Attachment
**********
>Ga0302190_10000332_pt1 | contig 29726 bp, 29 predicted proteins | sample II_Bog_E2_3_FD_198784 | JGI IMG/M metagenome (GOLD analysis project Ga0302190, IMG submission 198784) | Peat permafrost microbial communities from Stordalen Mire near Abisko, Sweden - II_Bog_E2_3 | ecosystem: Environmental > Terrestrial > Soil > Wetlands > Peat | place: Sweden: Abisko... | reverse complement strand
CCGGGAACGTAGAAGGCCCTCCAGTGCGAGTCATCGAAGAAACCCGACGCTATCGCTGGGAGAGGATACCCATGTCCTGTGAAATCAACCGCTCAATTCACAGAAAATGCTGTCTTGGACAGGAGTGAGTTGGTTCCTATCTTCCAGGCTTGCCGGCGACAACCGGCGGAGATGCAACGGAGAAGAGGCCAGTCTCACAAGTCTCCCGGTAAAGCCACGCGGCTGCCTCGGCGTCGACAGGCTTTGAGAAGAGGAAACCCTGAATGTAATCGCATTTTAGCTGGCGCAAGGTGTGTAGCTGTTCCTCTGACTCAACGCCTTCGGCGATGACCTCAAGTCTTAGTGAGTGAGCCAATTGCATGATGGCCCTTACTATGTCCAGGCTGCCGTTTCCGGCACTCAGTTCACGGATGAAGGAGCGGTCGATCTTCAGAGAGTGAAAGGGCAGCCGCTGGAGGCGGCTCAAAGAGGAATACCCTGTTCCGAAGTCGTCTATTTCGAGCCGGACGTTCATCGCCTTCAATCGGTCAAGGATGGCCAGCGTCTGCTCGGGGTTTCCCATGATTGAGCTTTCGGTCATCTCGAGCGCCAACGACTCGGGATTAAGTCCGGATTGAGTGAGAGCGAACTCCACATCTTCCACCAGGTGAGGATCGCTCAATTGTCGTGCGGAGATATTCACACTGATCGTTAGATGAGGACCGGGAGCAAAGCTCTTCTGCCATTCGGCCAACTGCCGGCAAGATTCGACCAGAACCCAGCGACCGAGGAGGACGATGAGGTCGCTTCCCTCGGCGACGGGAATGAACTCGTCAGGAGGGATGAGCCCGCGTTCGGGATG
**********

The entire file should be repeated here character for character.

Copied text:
>Ga0302190_10000332_pt1 | contig 29726 bp, 29 predicted proteins | sample II_Bog_E2_3_FD_198784 | JGI IMG/M metagenome (GOLD analysis project Ga0302190, IMG submission 198784) | Peat permafrost microbial communities from Stordalen Mire near Abisko, Sweden - II_Bog_E2_3 | ecosystem: Environmental > Terrestrial > Soil > Wetlands > Peat | place: Sweden: Abisko... | reverse complement strand
CCGGGAACGTAGAAGGCCCTCCAGTGCGAGTCATCGAAGAAACCCGACGCTATCGCTGGGAGAGGATACCCATGTCCTGTGAAATCAACCGCTCAATTCACAGAAAATGCTGTCTTGGACAGGAGTGAGTTGGTTCCTATCTTCCAGGCTTGCCGGCGACAACCGGCGGAGATGCAACGGAGAAGAGGCCAGTCTCACAAGTCTCCCGGTAAAGCCACGCGGCTGCCTCGGCGTCGACAGGCTTTGAGAAGAGGAAACCCTGAATGTAATCGCATTTTAGCTGGCGCAAGGTGTGTAGCTGTTCCTCTGACTCAACGCCTTCGGCGATGACCTCAAGTCTTAGTGAGTGAGCCAATTGCATGATGGCCCTTACTATGTCCAGGCTGCCGTTTCCGGCACTCAGTTCACGGATGAAGGAGCGGTCGATCTTCAGAGAGTGAAAGGGCAGCCGCTGGAGGCGGCTCAAAGAGGAATACCCTGTTCCGAAGTCGTCTATTTCGAGCCGGACGTTCATCGCCTTCAATCGGTCAAGGATGGCCAGCGTCTGCTCGGGGTTTCCCATGATTGAGCTTTCGGTCATCTCGAGCGCCAACGACTCGGGATTAAGTCCGGATTGAGTGAGAGCGAACTCCACATCTTCCACCAGGTGAGGATCGCTCAATTGTCGTGCGGAGATATTCACACTGATCGTTAGATGAGGACCGGGAGCAAAGCTCTTCTGCCATTCGGCCAACTGCCGGCAAGATTCGACCAGAACCCAGCGACCGAGGAGGACGATGAGGTCGCTTCCCTCGGCGACGGGAATGAACTCGTCAGGAGGGATGAGCCCGCGTTCGGGATG